It’s getting to that time of year again. The heat rises, the HVAC struggles and the energy bills rise. And thanks to climate change, 2020 tied with the year 2016 as the hottest year on record.
For people in Middle Tennessee, energy bills might be as high, if not higher, in the summertime as in the winter. But there is something you can do about, benefiting your comfort level, your health, your pocketbook and the environment in the process. You can weatherize your home.
Recently, Urban Green Lab and Metro Nashville hosted a Sustainable in the City webinar with Jason Carney, the owner of Energy Electives in Nashville, to talk about home energy efficiency and how to get started.
“Typically, HVAC (heating, ventilation, and air conditioning) takes up 50% of the energy load of the average home,” Carney says. “Using a highly efficient air conditioner as well as keeping the air-conditioned air in your home for as long as possible is where you would start.”
Not only do the air-conditioning units usually use super-greenhouse gas emitters called hydrofluorocarbons, but much of the electricity in the Tennessee Valley is produced using coal and natural gas, which release greenhouse gases that contribute to climate change.
Improving the efficiency of the home is one way to make a big impact on the environment. Every kilowatt that comes to your house burns 4 kilowatts to produce it, meaning 3 kilowatts were lost in production and transmission, estimates Carney, who has a degree in mechanical engineering from Tennessee State University.
“Most people think of energy efficiency and utility cost savings, but the secondary benefits are improved comfort, less drafts, less dust and better indoor air quality,” says Lesley Herrmann, an indoor air quality specialist at E3 Innovate in Nashville.
How to Get Started
One of the easiest ways to get started is with a free energy audit from the area’s electricity provider, the Tennessee Valley Authority. TVA offers a virtual or in-person home energy evaluation.
Alternatively, you can do a self-home energy assessment and look for ways to increase efficiency, such as stopping leaky air ducts, sealing leaks and adding your own insulation. The Department of Energy has advice on a variety of weatherization techniques, as well as advice to improve the comfort of your home in a hot and humid climate.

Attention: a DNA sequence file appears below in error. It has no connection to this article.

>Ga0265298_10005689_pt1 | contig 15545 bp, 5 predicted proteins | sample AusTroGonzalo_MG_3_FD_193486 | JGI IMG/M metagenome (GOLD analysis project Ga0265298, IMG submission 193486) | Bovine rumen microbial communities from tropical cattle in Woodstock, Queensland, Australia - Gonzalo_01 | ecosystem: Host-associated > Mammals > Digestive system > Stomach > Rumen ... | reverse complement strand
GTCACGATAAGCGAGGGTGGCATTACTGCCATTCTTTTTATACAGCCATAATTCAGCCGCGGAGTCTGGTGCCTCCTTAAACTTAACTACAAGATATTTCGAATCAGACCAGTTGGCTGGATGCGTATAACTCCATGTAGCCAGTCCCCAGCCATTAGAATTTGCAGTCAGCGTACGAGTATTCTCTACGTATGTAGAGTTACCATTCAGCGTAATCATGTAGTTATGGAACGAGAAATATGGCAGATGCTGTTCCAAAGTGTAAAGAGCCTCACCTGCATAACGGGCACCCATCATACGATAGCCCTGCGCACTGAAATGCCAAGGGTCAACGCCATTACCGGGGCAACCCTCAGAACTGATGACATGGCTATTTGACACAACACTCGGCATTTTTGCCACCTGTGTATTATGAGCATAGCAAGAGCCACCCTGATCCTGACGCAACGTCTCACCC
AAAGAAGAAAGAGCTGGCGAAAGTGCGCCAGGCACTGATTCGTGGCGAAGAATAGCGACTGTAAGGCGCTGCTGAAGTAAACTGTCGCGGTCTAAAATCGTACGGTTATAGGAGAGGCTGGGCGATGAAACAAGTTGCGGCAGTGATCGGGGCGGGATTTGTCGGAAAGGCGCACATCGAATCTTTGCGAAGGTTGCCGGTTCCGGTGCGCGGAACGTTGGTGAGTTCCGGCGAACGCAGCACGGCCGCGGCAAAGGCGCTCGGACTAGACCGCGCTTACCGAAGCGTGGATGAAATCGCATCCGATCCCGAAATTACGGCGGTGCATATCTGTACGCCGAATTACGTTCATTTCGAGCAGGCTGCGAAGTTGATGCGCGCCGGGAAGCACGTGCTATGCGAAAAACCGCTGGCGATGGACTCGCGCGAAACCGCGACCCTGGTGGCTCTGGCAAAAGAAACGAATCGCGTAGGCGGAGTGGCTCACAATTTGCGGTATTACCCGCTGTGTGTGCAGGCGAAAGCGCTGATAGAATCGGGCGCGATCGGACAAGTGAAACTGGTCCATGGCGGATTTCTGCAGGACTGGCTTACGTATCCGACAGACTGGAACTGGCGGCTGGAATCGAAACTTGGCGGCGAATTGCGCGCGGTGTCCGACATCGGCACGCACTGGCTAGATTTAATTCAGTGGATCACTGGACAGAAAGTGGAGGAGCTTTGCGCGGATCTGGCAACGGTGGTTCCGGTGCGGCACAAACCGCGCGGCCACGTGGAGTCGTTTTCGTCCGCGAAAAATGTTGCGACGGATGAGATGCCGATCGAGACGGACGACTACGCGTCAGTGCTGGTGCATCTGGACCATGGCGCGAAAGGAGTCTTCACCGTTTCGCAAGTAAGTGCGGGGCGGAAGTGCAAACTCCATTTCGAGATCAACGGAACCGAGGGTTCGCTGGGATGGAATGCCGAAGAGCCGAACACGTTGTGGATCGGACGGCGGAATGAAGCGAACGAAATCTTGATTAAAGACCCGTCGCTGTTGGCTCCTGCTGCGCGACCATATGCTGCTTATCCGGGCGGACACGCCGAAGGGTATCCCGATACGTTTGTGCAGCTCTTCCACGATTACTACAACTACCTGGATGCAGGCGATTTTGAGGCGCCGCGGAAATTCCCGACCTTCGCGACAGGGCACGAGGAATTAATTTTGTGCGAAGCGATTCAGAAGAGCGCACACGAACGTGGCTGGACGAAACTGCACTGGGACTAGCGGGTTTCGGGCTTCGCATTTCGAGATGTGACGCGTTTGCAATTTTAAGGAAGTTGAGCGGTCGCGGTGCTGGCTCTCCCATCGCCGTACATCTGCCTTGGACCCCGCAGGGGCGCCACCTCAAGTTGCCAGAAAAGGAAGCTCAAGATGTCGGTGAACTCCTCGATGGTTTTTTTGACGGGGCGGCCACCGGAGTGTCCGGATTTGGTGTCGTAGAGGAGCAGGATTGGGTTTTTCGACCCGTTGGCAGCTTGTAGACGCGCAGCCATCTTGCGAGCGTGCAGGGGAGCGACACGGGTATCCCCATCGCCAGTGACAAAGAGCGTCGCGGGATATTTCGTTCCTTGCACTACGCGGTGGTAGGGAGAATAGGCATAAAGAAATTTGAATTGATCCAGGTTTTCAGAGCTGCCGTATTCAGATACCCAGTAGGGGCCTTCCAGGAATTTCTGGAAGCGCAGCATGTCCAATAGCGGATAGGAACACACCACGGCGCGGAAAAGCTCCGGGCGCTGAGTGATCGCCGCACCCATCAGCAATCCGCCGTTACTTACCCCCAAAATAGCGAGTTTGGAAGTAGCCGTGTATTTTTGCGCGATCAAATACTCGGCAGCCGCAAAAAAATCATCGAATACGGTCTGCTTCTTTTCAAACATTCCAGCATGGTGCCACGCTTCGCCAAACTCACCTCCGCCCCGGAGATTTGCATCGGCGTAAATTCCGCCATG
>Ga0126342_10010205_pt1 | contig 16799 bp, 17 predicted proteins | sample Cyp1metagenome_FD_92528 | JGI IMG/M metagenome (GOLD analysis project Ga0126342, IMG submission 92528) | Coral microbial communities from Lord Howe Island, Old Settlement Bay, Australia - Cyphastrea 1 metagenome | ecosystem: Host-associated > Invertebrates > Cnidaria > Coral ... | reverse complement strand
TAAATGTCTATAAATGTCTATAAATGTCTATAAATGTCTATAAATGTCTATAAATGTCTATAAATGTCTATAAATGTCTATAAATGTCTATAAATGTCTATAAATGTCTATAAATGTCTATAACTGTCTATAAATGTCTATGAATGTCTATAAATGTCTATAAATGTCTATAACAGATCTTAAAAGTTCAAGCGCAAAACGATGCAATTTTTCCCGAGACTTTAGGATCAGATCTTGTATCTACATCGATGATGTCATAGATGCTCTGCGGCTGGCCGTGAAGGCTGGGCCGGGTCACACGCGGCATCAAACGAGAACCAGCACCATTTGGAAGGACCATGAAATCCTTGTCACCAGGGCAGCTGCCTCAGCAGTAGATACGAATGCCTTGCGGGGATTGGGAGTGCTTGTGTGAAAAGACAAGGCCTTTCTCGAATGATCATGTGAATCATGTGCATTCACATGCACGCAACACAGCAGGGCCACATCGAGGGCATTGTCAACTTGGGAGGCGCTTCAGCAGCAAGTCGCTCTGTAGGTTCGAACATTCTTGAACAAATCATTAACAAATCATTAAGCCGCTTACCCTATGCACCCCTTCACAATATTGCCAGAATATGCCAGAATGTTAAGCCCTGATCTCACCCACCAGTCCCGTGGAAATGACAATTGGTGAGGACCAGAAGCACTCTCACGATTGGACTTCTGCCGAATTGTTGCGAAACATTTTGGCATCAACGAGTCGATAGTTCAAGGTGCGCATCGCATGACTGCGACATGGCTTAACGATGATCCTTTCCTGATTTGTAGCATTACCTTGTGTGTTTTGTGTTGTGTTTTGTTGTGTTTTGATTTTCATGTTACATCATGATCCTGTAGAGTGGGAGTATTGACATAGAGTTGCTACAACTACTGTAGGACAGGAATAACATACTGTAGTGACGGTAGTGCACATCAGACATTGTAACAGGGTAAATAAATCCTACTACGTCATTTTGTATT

If you want to hire a contractor, TVA vets contractors through its EnergyRight program as well.
Assessing the Costs
Costs vary significantly based on the work being done, the size and age of the home and the contractor. Older homes tend to benefit the most from energy efficiency upgrades, but homeowners can fix simple problems such as leaky ductwork or inadequate insulation in any home.
Herrmann finds that the biggest bang for the buck often is in insulating the attic and sealing air leaks. You can think of those as the down jacket and the windbreaker for any home. The Environmental Protection Agency estimates homeowners can save an average of 15% on heating and cooling costs by air sealing the home and adding insulation.
You may be able to do the work yourself. A contractor might charge a few thousand dollars to more than $10,000. “Make sure you understand what the quote incudes,” Herrmann says. “For example, the homeowner may think they are getting a sealed crawlspace but only a plastic ground covering is actually installed.”
Financing is usually available through contractors with interest rates varying based on credit scores. Alternatively, homeowners sometimes use cash or a home equity line of credit to upgrade their homes.
Not everyone has the money to pay for such upgrades. For low-and moderate-income homeowners who qualify, local utilities such as Nashville Electric Service offer weatherization assistance.
Naomi Snyder is a volunteer for Urban Green Lab.